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Wildlife fencing goes up along I-25 Gap project in southern Colorado

Much of the work involved with widening Interstate 25 between Monument and Castle Rock is happening off the highway, as workers install wildlife fencing on both sides of the busy corridor.

Piles of fencing material -- old and new -- are visible along the highway just north of the El Paso/Douglas County line.

Ultimately, 15 miles of 8-foot-high fencing will go up on both sides of I-25, between Monument and Tomah Road, just south of Castle Rock.

"We've installed six miles on each side so far," said Paul Neiman, the Colorado Department of Transportation's project manager. "We started last summer and probably won't finish until the overall project is done in early 2020."

Neiman said the fencing is being placed along existing property lines and will connect to four bridges allowing deer and larger animals to cross the highway underneath.

"This is a safe type of fencing," he said. "If deer do try and traverse this fence, sometimes they do try to jump it if they're scared. But if they do, they won't get impaled by other types of fencing."

The fencing is similar to that already in place on a six-mile stretch of I-25 between Fountain and the Pikes Peak International Raceway -- an area with twice as many animal/vehicle collisions as the Gap.

CDOT data shows that such collisions -- mostly involving deer -- peaked in 2016, at 425 for Region 1 (including the Gap) and 926 for Region 2 (including the Fountain area).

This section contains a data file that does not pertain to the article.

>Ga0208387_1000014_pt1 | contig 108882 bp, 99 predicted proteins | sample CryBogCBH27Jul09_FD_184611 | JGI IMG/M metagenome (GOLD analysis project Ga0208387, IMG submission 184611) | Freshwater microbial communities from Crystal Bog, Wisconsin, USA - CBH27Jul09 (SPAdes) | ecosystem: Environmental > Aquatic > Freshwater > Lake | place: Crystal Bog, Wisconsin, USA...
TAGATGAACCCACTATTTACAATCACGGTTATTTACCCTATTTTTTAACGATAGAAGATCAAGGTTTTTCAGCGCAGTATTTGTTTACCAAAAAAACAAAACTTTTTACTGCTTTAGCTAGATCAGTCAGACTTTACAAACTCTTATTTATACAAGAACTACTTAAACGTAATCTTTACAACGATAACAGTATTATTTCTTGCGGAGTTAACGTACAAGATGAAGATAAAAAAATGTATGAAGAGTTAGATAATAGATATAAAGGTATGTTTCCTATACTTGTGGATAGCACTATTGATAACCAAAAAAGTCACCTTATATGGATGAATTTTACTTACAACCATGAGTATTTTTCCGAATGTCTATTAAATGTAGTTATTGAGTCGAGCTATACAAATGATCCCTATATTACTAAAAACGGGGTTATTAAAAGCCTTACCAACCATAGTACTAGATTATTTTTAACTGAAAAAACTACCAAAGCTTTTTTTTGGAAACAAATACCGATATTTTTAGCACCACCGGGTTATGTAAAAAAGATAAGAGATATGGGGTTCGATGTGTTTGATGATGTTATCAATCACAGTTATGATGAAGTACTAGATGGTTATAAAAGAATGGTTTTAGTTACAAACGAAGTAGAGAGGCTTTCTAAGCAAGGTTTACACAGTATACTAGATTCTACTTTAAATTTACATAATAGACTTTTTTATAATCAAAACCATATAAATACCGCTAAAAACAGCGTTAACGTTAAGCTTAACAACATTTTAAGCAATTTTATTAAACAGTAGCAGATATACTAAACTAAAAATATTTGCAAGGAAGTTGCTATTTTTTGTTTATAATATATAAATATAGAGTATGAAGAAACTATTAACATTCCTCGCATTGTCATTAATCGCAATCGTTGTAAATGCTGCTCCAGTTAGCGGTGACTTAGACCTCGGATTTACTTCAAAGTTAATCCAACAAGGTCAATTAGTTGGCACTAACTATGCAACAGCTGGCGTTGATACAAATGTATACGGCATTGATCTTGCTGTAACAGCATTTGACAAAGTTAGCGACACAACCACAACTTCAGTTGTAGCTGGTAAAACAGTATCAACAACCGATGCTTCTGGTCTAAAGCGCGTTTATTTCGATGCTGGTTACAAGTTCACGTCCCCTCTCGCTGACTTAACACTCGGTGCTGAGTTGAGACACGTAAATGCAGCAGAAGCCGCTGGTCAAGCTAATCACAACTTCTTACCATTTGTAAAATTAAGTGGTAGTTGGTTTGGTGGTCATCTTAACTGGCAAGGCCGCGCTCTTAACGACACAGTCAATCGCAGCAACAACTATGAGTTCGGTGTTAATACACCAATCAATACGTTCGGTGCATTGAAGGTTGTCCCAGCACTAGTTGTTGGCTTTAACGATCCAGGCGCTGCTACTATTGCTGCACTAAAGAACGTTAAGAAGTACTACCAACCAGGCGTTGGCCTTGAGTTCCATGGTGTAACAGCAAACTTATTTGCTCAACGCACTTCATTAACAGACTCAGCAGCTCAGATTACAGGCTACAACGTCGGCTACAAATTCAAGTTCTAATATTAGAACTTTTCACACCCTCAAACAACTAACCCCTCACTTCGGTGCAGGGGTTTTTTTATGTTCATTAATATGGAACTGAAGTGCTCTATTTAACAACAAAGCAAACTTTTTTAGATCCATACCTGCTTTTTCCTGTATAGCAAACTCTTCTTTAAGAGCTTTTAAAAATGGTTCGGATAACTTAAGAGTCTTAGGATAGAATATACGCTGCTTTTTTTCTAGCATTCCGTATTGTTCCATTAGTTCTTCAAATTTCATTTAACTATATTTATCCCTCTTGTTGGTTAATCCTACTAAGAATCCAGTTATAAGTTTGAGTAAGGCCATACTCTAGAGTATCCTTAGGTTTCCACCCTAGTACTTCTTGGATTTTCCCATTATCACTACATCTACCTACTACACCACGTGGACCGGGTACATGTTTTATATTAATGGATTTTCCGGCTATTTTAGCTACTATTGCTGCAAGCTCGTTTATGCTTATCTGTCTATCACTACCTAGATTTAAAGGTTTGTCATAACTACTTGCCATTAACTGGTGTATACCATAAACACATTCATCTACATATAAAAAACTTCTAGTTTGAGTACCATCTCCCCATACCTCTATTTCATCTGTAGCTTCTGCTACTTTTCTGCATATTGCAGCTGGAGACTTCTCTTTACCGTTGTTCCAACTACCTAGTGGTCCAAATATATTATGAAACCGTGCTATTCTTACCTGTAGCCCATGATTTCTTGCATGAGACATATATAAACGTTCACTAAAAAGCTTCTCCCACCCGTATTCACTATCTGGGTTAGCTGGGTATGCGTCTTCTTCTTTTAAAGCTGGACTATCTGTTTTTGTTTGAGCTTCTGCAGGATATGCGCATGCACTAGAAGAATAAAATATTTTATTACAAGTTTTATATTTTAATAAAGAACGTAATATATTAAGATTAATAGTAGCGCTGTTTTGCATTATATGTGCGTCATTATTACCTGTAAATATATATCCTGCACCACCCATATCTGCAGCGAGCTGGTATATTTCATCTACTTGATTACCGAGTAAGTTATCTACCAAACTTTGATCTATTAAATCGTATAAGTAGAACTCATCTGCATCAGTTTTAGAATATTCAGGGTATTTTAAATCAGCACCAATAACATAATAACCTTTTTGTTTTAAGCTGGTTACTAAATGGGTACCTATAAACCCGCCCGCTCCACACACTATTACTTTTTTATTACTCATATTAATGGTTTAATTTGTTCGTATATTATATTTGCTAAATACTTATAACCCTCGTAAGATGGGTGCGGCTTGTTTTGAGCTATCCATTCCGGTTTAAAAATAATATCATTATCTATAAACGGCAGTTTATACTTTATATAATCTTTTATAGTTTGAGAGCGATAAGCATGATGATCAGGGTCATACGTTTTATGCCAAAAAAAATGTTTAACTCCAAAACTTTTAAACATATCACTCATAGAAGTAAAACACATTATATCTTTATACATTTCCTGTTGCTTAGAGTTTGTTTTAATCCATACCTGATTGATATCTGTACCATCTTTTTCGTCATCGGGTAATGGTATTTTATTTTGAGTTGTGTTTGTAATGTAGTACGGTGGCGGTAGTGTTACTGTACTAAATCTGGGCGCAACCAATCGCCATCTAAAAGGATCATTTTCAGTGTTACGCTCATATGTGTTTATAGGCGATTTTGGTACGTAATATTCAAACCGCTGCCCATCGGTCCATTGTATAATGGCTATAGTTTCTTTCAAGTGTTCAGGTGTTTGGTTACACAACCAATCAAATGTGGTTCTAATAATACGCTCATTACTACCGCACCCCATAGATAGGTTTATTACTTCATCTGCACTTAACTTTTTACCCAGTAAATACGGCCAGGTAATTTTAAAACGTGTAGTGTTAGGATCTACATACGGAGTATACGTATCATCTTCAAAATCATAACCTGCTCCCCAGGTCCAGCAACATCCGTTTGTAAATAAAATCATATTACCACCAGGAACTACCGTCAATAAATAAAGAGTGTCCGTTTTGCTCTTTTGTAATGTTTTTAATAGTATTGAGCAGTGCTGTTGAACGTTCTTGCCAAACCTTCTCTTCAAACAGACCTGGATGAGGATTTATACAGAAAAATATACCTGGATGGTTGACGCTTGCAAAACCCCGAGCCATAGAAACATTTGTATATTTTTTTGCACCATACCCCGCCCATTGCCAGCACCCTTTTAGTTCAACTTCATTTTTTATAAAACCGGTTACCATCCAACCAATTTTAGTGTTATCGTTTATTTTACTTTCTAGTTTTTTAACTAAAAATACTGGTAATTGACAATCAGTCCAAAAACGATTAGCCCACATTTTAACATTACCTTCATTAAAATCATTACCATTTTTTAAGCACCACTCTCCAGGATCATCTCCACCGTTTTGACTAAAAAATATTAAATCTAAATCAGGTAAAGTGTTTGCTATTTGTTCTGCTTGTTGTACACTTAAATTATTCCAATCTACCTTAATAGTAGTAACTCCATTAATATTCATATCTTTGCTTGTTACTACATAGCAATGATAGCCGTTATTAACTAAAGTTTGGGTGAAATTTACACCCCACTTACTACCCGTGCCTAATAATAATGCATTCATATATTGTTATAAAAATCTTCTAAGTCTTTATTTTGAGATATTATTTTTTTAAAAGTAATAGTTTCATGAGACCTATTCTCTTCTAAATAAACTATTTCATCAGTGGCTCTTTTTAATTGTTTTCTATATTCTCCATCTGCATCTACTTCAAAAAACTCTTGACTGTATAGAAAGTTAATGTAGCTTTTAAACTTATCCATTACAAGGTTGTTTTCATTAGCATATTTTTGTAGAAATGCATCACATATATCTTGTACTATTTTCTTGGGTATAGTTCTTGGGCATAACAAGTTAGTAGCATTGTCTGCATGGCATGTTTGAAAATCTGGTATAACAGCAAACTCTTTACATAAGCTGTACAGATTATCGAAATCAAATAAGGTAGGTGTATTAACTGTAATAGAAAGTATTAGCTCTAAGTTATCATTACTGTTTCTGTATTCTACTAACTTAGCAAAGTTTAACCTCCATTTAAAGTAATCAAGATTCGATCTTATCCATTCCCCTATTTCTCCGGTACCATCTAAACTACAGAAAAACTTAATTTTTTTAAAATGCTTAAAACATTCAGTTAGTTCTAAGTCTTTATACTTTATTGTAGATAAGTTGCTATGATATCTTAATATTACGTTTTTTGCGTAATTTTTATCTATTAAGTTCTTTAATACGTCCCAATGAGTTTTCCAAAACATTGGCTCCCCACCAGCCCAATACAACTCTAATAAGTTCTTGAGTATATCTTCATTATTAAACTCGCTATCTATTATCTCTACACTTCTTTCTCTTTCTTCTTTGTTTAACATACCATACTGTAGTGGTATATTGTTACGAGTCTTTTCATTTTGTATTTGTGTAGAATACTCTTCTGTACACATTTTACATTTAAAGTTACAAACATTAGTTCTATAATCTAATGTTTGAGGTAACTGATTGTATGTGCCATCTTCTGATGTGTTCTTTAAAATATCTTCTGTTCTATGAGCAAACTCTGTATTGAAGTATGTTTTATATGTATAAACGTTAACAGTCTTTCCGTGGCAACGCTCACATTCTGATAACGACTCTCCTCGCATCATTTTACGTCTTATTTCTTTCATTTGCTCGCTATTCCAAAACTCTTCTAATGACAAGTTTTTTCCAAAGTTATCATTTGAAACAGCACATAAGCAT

In 2018, the most recent year CDOT data is available, collisions dropped to 318 in Region 1 and 651 for Region 2.

"It's hard to say whether the Gap construction is forcing animals toward or away from the highway," Neiman said. "But once we finish installing this fencing, we're hoping for a 95% reduction in collisions. This protects drivers and animals."

Neiman said there are challenges with installing so much fencing.

"Fortunately, most of it is in a rural area," he said. "But we have to build 22 special crossings to keep deer from using private driveways to get around the fencing."

Neiman said CDOT has hired a company to remove the old fencing and recycle it.

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Scott Harrison

Scott is a reporter for KRDO. Learn more about Scott here.


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